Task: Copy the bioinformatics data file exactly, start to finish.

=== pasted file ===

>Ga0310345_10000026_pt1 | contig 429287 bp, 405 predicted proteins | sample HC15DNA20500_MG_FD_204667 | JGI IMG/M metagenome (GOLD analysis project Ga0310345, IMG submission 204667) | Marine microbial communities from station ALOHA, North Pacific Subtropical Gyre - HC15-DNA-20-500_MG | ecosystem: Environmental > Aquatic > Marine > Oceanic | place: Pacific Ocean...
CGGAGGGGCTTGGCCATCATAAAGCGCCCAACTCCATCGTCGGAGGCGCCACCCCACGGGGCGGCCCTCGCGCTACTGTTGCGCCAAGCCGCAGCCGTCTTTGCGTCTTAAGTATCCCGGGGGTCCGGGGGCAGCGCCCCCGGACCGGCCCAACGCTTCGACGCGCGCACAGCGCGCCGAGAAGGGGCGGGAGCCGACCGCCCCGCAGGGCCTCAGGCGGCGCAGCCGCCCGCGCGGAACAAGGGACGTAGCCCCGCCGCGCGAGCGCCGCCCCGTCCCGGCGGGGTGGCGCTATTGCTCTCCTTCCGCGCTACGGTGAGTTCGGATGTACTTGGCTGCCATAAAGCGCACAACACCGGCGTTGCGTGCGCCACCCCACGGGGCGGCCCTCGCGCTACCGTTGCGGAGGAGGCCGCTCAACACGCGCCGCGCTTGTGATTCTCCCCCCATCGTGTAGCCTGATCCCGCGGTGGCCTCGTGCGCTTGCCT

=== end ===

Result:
>Ga0310345_10000026_pt1 | contig 429287 bp, 405 predicted proteins | sample HC15DNA20500_MG_FD_204667 | JGI IMG/M metagenome (GOLD analysis project Ga0310345, IMG submission 204667) | Marine microbial communities from station ALOHA, North Pacific Subtropical Gyre - HC15-DNA-20-500_MG | ecosystem: Environmental > Aquatic > Marine > Oceanic | place: Pacific Ocean...
CGGAGGGGCTTGGCCATCATAAAGCGCCCAACTCCATCGTCGGAGGCGCCACCCCACGGGGCGGCCCTCGCGCTACTGTTGCGCCAAGCCGCAGCCGTCTTTGCGTCTTAAGTATCCCGGGGGTCCGGGGGCAGCGCCCCCGGACCGGCCCAACGCTTCGACGCGCGCACAGCGCGCCGAGAAGGGGCGGGAGCCGACCGCCCCGCAGGGCCTCAGGCGGCGCAGCCGCCCGCGCGGAACAAGGGACGTAGCCCCGCCGCGCGAGCGCCGCCCCGTCCCGGCGGGGTGGCGCTATTGCTCTCCTTCCGCGCTACGGTGAGTTCGGATGTACTTGGCTGCCATAAAGCGCACAACACCGGCGTTGCGTGCGCCACCCCACGGGGCGGCCCTCGCGCTACCGTTGCGGAGGAGGCCGCTCAACACGCGCCGCGCTTGTGATTCTCCCCCCATCGTGTAGCCTGATCCCGCGGTGGCCTCGTGCGCTTGCCT